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Old Yesterday, 09:45 AM
5 posts, read 1,167 times
Reputation: 10


Hi everyone I have been reading through this forum but havenít found a response to my question. Although I have found good information about appeals, it feels like people are sort of tight lipped when it comes to what they actually say to have a successful appeal.

Has anyone successfully defended having higher tax returns and a lower current income when appealing?
I have read here about people being successful when they were laid off and started another job or when they retired or when it was just sporadic income like winning a little at the casino. But has anyone won an appeal when their employer simply cut your hours or decided to no longer offer overtime?

Any advice, suggestions or success stories?

Thank you!!
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Old Yesterday, 09:58 AM
Location: Eric Forman's basement
2,002 posts, read 2,140,302 times
Reputation: 1050
Income is calculated several different ways, and the highest amount is used. One of those methods is the prior year's tax return (maybe the prior two years of returns, I don't know).

As far as I can tell, you would have to mount an appeal based on the fact that your income is permanently decreased. It would help if you are employed in an industry, such as publishing, that is contracting.

What you're talking about would fall under the "continuing need" provision. The city and state try to weed out people who take a job that pays less on purpose or otherwise lower their income just to qualify for a housing program.

From the Marketing Handbook, page 55:

5-5 Continuing Need
Eligibility is also dependent on whether the applicant can demonstrate a
“continuing need” for housing assistance. Any City-assisted housing
development aims to serve individuals and families with a true, continuing need
for housing assistance and not those with other financial resources available or
those who have a recent history of higher earning power and are only temporarily
at an income level eligible for the program. In determining “continuing need” for
these programs, the criteria in this section must be satisfied, or the applicant is
not eligible.
Note: HPD and HDC’s property ownership, asset limit, primary residence, and
gift income policies differ from, or are required in addition to, those included in
the HUD Occupancy Handbook 4350.3.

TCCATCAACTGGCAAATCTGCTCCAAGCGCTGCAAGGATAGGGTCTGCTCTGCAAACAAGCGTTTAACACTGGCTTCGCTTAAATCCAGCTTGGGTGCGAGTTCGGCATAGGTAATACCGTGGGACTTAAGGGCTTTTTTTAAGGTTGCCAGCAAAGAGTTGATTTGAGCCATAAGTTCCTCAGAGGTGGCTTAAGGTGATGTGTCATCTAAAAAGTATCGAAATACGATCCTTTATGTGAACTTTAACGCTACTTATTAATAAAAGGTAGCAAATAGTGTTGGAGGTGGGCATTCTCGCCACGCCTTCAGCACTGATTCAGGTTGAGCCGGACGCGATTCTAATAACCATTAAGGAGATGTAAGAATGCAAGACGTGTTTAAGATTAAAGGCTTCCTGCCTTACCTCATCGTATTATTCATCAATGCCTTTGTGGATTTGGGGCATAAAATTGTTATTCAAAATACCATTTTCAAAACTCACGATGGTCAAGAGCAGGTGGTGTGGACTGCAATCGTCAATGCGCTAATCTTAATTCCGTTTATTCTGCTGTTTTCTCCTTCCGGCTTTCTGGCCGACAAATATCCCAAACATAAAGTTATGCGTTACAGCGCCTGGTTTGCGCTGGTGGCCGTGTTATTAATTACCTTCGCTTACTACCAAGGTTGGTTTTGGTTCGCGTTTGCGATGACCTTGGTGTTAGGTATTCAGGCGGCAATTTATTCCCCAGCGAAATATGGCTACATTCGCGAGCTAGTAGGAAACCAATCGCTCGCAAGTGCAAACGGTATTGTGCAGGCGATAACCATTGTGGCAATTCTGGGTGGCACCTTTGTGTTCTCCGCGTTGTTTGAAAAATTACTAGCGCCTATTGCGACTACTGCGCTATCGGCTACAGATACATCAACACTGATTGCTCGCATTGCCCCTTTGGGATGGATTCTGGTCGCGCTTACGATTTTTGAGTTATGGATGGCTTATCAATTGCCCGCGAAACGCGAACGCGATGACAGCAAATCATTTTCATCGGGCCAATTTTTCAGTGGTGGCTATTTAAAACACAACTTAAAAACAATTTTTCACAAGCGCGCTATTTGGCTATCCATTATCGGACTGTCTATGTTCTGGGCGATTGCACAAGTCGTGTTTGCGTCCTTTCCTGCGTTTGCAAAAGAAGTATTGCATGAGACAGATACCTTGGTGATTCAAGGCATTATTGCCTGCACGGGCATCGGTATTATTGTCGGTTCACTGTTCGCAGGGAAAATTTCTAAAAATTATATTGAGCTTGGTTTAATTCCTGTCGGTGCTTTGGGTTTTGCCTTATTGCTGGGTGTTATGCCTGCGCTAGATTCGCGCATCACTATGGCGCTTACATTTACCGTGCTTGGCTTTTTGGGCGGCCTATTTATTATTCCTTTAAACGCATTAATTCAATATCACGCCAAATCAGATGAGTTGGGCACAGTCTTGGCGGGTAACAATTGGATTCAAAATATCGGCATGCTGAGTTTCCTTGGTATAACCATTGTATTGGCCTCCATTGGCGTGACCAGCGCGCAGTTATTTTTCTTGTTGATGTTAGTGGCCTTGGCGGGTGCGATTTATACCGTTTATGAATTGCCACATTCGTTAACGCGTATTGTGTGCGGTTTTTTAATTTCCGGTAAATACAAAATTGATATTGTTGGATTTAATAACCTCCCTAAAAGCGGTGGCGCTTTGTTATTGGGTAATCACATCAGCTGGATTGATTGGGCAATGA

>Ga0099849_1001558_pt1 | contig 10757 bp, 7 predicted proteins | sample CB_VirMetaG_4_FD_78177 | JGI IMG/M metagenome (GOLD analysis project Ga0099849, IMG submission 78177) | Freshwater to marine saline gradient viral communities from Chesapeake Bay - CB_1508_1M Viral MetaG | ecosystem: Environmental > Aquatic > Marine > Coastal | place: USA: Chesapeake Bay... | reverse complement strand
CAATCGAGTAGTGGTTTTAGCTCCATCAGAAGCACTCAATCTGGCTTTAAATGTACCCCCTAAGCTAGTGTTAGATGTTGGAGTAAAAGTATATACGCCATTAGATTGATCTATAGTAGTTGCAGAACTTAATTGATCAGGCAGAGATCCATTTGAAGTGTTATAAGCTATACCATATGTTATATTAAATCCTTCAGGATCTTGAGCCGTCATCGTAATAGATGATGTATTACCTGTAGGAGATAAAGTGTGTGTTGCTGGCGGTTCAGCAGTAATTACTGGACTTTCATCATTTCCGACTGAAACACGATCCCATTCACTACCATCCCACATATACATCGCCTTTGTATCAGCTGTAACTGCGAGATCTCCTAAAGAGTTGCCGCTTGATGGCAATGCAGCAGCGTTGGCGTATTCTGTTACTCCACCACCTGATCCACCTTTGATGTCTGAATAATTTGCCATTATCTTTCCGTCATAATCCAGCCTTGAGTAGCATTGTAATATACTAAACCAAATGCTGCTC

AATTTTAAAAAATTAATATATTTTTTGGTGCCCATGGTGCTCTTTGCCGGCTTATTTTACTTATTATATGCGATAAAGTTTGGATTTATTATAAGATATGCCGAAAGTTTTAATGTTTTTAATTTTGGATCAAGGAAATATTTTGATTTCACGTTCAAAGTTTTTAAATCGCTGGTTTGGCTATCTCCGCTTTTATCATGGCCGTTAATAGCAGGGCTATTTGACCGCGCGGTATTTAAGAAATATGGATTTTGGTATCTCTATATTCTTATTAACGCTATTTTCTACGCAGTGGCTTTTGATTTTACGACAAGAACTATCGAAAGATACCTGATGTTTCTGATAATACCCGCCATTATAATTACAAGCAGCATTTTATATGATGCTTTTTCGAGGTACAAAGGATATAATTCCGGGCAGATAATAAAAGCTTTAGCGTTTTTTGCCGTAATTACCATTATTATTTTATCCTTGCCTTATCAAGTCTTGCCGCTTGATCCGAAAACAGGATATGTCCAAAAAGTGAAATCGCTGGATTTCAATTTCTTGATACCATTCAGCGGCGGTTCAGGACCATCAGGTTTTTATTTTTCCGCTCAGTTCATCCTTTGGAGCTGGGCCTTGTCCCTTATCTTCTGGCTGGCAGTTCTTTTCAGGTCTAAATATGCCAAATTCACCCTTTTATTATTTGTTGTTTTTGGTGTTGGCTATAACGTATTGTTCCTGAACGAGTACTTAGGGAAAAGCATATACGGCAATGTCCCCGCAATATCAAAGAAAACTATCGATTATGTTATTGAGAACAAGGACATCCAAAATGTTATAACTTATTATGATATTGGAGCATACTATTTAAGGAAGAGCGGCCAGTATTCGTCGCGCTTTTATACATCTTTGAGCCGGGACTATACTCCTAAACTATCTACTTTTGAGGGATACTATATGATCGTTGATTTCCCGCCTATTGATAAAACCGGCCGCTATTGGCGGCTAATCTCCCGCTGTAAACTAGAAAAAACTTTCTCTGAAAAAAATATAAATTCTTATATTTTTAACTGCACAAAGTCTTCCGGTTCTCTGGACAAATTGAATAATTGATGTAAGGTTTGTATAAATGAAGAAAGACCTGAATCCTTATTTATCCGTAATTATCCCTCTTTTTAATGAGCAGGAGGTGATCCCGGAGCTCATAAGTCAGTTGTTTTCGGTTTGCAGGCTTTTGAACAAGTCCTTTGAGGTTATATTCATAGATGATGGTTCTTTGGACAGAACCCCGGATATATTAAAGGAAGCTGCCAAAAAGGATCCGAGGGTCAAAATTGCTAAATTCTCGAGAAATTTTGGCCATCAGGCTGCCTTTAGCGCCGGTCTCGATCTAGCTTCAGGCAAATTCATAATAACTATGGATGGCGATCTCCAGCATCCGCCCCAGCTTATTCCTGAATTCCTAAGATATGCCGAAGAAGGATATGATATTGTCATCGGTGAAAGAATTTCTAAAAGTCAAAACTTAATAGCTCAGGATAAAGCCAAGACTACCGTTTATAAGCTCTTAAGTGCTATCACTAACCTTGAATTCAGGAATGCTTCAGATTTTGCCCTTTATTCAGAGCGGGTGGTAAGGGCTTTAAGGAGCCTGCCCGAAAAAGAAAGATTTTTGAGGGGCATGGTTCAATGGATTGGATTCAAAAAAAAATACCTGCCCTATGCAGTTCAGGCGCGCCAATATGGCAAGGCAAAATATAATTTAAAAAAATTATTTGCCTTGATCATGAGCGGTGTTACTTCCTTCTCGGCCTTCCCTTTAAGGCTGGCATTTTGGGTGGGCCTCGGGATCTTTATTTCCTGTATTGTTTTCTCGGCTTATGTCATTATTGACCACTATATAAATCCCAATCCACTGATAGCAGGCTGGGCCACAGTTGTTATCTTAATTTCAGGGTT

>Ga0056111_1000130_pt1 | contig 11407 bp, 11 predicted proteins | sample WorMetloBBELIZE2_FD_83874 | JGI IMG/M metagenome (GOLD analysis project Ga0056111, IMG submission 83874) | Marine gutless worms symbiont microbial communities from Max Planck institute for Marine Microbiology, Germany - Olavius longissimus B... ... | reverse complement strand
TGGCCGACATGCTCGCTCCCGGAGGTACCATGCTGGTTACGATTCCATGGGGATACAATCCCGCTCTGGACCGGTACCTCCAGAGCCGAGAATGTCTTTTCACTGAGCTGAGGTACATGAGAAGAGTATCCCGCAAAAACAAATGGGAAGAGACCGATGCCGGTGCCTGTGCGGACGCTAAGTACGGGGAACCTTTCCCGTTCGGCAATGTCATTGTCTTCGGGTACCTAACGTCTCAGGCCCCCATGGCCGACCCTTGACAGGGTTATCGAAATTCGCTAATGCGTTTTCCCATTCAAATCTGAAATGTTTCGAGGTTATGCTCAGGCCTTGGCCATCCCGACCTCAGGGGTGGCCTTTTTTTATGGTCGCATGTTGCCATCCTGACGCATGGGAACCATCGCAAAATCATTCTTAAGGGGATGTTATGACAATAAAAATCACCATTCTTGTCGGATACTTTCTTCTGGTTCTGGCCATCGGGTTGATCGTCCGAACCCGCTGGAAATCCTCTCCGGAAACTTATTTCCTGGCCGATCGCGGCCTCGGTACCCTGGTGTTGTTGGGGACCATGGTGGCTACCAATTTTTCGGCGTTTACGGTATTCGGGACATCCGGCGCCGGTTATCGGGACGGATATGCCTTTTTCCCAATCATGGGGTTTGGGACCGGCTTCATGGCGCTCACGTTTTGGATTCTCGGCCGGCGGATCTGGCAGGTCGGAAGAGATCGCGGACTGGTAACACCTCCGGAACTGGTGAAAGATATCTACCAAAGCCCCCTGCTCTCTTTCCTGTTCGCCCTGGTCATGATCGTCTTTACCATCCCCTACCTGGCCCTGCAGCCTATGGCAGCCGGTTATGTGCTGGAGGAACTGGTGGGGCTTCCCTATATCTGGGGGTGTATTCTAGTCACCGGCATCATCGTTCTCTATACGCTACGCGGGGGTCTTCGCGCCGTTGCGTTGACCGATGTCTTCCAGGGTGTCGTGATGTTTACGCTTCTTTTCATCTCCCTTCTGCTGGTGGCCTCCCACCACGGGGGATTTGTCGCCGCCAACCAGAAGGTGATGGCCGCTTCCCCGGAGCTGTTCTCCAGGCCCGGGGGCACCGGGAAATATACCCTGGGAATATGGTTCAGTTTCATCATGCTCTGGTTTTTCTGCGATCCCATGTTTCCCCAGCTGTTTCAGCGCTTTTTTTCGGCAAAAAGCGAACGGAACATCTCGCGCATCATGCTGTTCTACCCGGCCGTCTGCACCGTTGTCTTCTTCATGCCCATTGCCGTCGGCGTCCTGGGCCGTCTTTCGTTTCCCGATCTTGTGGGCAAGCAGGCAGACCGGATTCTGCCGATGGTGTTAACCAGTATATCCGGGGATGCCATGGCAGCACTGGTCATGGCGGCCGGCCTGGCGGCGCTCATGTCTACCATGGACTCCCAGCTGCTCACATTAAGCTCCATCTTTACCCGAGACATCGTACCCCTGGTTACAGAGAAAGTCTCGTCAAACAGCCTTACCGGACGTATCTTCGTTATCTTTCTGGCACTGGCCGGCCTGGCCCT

1. In addition to reviewing current income verifications, the Marketing Agent
must evaluate an applicant’s most recent income history based on the
applicant’s most recent tax returns. Unless a compelling argument can be
made as to why an applicant’s income decreased, the highest income of the
sources must be used.
2. Here are examples of continuing need demonstrated in changes to recent
income history:
The maximum income for a single applicant to Plaza Towers is $30,000.

5-5: Continuing Need
Page 56 of 73
Example 1: Mary Smith is an accountant who was laid off by her previous
employer, where her tax return shows she earned $32,000 a year. Her new
employment with a different accounting firm pays her $28,000 a year as
documented by her pay stubs and 3rd party employer letter. In this case, a
compelling argument can be made not to use Mary’s tax return income, even
though that is the highest amount. The change in Mary’s income was not
voluntary and her new job/earnings are generally consistent with her recent
history. The amount from her current pay stubs and 3rd party should therefore
be used, under which she is eligible.
Example 2: John Hower recently quit his job as a college professor, where his
tax return shows he earned $75,000 a year, to pursue other interests. He has
recently started working as a waiter and presently earns $27,000 a year
based on his pay stubs and 3rd party verification. In this case, no exception is
warranted. John has clearly demonstrated a recent history of significantly
higher earning patterns. The change appears to be voluntary and/or
temporary in nature, which is not the intent of City-assisted low-income
housing programs. John is encouraged to apply to our programs in the future,
after a minimum of a full year’s tax returns as well as current verifications may
document a suitable pattern of eligibility.
3. The Marketing Agent may request in writing that the Agency grant an
exception to the above criteria based on extenuating circumstances. The
Agency will consider such requests on a case-by-case basis.

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Old Today, 05:55 AM
5 posts, read 1,167 times
Reputation: 10
Thank you. So as long as I prove it is not voluntary. So if my employer mentioned that her budget only includes x amount for me and wrote my current hours and schedule is that something that would make a successful appeal? Or does she or I I have to go into more detail explaining how my lower salary this year is a result of companies we do business with went into chapter 11 and had a direct negative impact on us and my salary. I am just wondering how much detail do they want or need? It seems I would need the marketing agent to ask for an exception for me...generally so they ever really do that?
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Old Today, 04:17 PM
Location: Eric Forman's basement
2,002 posts, read 2,140,302 times
Reputation: 1050
It’s not that the marketing agent is making an exception for you. It’s that you fulfill the continuing need provision. I’m not sure how much detail you have to go into. Why did the businesses go into chapter 11? Is the whole industry in decline? If so, I suggest you say that. That would indicate it’s a trend and not just a random bad year.

It’s great your boss is willing to go to bat for you. That will make a big difference.

Make sure you use the phrase continuing need. Quote from the handbook as much as possible.
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